Death after head injury: the 13 year outcome of a case control study

Thomas M McMillan, Graham M Teasdale, Christopher J Weir, Elaine Stewart

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70 Citations (Scopus)

Abstract

BACKGROUND: Head injury is common, and the risk of subsequent disability and death is high. Increased risk of death years after injury might be explained by factors associated with, but not a consequence of, the head injury. This unique prospective study investigates mortality over 13 years after injury.

METHODS: A cohort of n=767 with head injury was compared with two case control groups, matched for age, gender and deprivation, and in one control group, matched for duration of hospital admission following (non-head) injury.

RESULTS: Two-fifths of the head injury cohort had died. The death rate (30.99 per 1000 per year) was much higher than in community controls (13.72 per 1000 per year). More than 1 year after injury, the death rate in younger (15-54 years) adults was much higher than in community controls (17.36 vs. 2.36 per 1000 per year) whereas in older adults the difference was more marginal (61.47 vs. 42.36). Death rate was elevated after mild and after more severe head injury, including in younger adults after mild head injury (14.82 per 1000 per year mild head injury vs. 2.21 community). Female gender and greater deprivation were not associated with increased death rates after head injury. Late after injury, deaths occurred from the same main causes as for the general population.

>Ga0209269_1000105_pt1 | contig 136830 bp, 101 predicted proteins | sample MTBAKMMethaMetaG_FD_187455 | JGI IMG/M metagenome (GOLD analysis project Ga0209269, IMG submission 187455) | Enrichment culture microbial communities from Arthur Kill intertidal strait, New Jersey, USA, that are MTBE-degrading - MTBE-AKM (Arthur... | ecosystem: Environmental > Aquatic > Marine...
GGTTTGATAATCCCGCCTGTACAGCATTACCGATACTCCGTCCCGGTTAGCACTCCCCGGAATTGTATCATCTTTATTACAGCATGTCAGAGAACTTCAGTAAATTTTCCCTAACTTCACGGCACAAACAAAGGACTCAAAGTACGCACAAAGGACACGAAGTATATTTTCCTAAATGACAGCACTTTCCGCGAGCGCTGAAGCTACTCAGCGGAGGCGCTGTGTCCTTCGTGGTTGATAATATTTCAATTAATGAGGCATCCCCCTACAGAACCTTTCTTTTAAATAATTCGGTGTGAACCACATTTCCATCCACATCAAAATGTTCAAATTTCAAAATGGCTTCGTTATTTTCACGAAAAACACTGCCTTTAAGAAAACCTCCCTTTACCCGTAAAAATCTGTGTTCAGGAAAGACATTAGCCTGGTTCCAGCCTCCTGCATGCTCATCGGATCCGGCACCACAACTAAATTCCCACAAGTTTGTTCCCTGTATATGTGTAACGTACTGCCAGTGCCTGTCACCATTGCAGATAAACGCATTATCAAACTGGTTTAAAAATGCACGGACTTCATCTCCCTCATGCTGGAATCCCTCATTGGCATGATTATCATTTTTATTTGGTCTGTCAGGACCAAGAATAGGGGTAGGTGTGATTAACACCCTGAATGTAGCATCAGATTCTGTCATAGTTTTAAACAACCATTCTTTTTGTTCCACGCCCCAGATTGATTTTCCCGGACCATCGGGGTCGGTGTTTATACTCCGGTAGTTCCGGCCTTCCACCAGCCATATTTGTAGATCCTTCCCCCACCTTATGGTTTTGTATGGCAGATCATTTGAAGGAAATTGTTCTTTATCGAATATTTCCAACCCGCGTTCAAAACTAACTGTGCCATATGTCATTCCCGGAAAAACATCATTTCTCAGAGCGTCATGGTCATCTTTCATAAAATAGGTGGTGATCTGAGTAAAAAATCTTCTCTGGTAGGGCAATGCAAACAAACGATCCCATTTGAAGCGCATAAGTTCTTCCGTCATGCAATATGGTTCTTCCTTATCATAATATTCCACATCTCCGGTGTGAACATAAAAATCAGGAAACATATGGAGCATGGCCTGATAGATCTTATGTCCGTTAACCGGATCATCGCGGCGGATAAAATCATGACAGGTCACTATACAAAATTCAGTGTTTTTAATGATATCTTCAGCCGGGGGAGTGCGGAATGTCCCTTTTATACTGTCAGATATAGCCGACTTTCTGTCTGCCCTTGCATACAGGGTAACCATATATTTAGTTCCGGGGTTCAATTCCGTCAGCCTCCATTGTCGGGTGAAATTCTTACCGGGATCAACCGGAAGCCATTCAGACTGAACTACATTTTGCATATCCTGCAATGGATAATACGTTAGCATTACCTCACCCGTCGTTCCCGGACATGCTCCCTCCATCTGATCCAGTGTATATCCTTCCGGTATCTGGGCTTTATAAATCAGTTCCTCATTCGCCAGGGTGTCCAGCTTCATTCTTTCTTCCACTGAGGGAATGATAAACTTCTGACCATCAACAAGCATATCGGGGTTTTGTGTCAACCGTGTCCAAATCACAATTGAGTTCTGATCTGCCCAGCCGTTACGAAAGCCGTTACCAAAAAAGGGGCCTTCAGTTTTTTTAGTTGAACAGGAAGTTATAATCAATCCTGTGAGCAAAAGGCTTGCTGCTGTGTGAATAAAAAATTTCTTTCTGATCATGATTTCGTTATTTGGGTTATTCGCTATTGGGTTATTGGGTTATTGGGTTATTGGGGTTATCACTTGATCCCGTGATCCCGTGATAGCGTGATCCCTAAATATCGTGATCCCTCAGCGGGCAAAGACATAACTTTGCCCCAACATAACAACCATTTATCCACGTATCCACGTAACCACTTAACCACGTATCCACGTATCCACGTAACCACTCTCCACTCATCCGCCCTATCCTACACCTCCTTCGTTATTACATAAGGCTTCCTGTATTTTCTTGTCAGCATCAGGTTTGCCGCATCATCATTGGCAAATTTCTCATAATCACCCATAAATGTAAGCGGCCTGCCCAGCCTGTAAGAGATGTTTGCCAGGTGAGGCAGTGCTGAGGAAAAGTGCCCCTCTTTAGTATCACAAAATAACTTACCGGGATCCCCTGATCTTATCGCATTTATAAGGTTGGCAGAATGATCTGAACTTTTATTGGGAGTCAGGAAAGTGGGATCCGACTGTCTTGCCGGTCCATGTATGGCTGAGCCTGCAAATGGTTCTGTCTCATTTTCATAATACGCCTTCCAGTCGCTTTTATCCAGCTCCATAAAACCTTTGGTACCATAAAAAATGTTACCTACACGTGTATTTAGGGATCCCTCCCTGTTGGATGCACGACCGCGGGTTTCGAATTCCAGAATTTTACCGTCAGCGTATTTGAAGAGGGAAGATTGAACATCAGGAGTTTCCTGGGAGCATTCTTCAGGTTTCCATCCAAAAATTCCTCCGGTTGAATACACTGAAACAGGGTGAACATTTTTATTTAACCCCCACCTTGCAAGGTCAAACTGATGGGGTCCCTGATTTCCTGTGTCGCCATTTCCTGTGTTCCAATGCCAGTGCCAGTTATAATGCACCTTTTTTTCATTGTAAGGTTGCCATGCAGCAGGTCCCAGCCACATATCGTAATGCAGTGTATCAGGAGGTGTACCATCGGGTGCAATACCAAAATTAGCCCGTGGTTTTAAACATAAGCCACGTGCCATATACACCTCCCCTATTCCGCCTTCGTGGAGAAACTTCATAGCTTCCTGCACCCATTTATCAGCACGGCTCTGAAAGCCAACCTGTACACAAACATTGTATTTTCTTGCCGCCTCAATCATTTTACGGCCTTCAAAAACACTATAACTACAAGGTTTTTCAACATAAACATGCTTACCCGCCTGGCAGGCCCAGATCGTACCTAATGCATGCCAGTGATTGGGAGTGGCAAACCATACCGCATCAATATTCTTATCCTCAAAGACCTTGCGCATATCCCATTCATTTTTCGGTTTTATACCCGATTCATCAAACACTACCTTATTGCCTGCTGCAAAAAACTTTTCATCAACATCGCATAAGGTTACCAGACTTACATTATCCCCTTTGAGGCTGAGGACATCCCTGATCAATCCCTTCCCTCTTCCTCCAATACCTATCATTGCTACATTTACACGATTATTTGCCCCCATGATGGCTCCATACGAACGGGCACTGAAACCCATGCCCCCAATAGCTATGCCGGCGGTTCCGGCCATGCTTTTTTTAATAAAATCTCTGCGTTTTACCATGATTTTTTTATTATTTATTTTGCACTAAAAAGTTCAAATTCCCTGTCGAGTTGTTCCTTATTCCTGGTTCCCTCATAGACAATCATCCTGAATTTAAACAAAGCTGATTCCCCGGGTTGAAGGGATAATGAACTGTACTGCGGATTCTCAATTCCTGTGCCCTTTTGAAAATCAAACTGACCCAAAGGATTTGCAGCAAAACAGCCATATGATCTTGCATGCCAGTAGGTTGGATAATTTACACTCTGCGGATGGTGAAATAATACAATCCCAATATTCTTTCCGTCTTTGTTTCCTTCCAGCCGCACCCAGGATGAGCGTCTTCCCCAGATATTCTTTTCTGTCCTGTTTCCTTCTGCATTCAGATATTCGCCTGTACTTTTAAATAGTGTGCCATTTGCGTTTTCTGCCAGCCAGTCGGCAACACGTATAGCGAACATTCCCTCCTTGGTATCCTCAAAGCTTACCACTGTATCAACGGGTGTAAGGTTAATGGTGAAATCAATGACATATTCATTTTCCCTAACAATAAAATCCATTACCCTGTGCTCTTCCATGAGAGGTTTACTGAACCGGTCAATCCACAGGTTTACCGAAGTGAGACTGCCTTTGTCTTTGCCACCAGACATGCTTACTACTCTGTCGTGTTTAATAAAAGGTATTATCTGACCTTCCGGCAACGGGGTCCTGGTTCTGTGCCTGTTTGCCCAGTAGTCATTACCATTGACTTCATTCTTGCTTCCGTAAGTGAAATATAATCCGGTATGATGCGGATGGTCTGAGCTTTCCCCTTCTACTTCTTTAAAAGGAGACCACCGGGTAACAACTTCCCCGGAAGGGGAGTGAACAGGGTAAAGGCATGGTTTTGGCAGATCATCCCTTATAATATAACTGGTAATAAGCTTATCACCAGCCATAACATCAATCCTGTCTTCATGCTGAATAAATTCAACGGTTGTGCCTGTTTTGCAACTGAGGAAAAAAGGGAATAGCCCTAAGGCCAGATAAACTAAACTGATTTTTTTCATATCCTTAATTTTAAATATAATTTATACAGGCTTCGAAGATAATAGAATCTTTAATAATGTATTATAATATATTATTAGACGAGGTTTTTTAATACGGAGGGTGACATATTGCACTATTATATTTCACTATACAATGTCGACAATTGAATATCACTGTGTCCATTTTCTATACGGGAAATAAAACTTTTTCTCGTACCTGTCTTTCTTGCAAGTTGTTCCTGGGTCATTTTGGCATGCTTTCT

CONCLUSION: Head injury is associated with increased vulnerability to death from a variety of causes for at least 13 years after hospital admission. There is a need to understand how head injury influences mortality, particularly in younger adults and after mild head injury.

Original languageEnglish
Pages (from-to)931-5
Number of pages5
JournalJournal of Neurology, Neurosurgery & Psychiatry
Volume82
Issue number8
DOIs
Publication statusPublished - Aug 2011
Externally publishedYes

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Keywords

  • Adolescent
  • Adult
  • Age Factors
  • Case-Control Studies
  • Cause of Death
  • Craniocerebral Trauma
  • Female
  • Follow-Up Studies
  • Humans
  • Male
  • Middle Aged
  • Prognosis
  • Prospective Studies
  • Risk Factors
  • Severity of Illness Index
  • Time Factors
  • Young Adult
  • Comparative Study
  • Journal Article
  • Research Support, Non-U.S. Gov't

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